• Cancers
  • Chronic Lung Conditions
  • Diabetes
  • Digestive Issues   

Whey Protein Isolate Vs. Concentrate 

There are different types of whey protein, but the most common are whey isolate and whey concentrate. The first difference between those proteins is processing techniques during production, which causes their nutritional differences. 

When a sufficient amount of protein is achieved, the liquid dries in order to form whey concentrate powder, which has up to 80% protein by weight, and the other 20% contains carbohydrates and fats.

On the other hand, whey isolate has no fat, less than 1% lactose, and is lower in carbs than whey concentrate. So, you do not have to worry about a lactose intolerant reaction or anything else because this protein form is perfectly safe for your canine friend.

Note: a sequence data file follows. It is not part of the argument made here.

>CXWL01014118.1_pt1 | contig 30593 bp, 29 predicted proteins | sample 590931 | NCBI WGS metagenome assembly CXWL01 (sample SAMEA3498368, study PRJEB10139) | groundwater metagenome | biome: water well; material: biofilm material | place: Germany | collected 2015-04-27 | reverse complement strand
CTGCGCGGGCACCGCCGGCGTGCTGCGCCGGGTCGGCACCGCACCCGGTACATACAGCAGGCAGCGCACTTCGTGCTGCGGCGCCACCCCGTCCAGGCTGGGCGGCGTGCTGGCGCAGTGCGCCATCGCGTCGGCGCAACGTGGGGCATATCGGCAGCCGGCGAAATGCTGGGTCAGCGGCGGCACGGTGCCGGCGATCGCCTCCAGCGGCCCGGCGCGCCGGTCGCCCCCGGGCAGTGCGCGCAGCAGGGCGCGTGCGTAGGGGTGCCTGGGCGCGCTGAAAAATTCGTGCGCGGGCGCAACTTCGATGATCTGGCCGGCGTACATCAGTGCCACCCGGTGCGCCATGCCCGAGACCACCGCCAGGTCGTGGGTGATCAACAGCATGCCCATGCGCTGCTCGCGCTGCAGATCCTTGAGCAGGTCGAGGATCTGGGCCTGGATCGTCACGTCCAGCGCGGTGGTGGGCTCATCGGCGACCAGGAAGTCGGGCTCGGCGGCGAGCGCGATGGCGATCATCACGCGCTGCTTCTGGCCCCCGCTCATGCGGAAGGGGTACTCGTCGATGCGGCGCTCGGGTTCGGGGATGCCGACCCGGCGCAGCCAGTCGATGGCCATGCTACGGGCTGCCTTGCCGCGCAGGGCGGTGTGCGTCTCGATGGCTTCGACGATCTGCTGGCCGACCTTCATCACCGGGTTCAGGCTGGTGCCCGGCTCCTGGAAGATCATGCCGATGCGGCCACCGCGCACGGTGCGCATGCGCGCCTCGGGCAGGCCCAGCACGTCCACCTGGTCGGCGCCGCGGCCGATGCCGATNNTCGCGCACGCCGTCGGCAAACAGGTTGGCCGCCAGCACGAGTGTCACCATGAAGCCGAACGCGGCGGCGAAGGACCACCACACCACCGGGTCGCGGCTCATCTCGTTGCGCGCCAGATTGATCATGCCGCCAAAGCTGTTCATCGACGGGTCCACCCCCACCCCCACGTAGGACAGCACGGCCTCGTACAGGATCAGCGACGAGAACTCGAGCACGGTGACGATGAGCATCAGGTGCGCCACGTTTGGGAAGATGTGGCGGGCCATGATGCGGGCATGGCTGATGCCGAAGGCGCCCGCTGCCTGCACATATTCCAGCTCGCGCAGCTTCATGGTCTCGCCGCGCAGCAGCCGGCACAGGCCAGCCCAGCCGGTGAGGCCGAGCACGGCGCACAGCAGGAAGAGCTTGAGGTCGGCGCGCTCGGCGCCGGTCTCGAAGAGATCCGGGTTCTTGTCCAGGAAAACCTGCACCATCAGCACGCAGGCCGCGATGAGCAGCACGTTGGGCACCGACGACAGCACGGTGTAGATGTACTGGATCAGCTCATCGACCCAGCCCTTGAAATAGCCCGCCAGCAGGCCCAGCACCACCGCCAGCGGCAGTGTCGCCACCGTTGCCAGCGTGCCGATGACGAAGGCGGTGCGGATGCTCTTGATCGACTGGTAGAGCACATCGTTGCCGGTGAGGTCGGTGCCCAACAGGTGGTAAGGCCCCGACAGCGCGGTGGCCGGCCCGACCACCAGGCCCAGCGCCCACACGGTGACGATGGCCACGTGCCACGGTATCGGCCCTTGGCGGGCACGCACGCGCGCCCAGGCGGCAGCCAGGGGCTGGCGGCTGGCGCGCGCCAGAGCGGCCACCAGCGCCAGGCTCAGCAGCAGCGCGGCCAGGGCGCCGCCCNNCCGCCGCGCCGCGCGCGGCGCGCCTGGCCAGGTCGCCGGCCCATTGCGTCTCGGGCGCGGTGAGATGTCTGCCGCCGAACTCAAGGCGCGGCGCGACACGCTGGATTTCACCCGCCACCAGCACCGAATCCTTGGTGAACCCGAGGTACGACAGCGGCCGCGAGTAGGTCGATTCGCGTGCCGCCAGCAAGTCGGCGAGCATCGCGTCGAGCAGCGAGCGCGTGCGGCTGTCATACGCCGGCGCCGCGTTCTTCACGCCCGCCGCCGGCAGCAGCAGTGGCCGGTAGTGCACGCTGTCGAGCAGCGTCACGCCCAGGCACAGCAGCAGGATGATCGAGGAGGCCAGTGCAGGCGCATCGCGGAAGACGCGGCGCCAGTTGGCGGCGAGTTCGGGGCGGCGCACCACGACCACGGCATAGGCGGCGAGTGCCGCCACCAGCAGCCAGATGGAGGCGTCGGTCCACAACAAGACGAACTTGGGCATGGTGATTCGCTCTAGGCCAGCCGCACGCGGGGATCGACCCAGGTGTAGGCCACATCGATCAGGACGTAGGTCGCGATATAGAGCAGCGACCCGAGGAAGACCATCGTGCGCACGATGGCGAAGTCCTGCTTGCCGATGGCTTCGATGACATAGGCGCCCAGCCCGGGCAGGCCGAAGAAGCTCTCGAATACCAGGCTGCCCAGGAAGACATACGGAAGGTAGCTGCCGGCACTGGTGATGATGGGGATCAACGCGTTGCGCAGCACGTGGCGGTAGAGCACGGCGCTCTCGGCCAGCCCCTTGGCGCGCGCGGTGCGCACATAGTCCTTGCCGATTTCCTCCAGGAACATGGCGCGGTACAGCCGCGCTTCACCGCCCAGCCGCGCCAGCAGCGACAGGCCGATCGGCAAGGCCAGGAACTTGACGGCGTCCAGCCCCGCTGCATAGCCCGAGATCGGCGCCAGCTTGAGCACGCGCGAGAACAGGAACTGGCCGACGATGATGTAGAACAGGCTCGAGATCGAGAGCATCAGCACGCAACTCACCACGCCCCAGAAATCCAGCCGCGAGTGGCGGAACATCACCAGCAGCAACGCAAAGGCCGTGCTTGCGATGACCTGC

How Much Protein Does A Dog Need?

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When it comes to the required amount of protein, we need to pay attention to the dog’s life stage, activity level, reproductive cycle, underlying medical condition, and overall body condition. For example, puppies need more protein as they grow up, but that need will steadily decrease thereafter. 

The recommended protein range for healthy puppy growth is 22-32% on a dry matter basis. However, healthy adult dogs need 15- 23% of dry matter protein on a daily basis. 

The easiest way to calculate the amount of protein for your dog is simply by weight. Your canine friend needs approximately 1 gram of protein per pound of ideal body weight. For example, a 30-pound dog needs 30 grams of protein per day.  

Nevertheless, you should be aware that more active dogs need more protein to provide the necessary components for energy production. Also, when dogs reach their senior years, mostly around the age of 7 or 8, they tend to become slower and less active. 

Their body fat increases and their metabolism slows down, so protein requirements actually increase by about 50%. More protein is also essential for those animals suffering an illness, such as those malnourished or pregnant.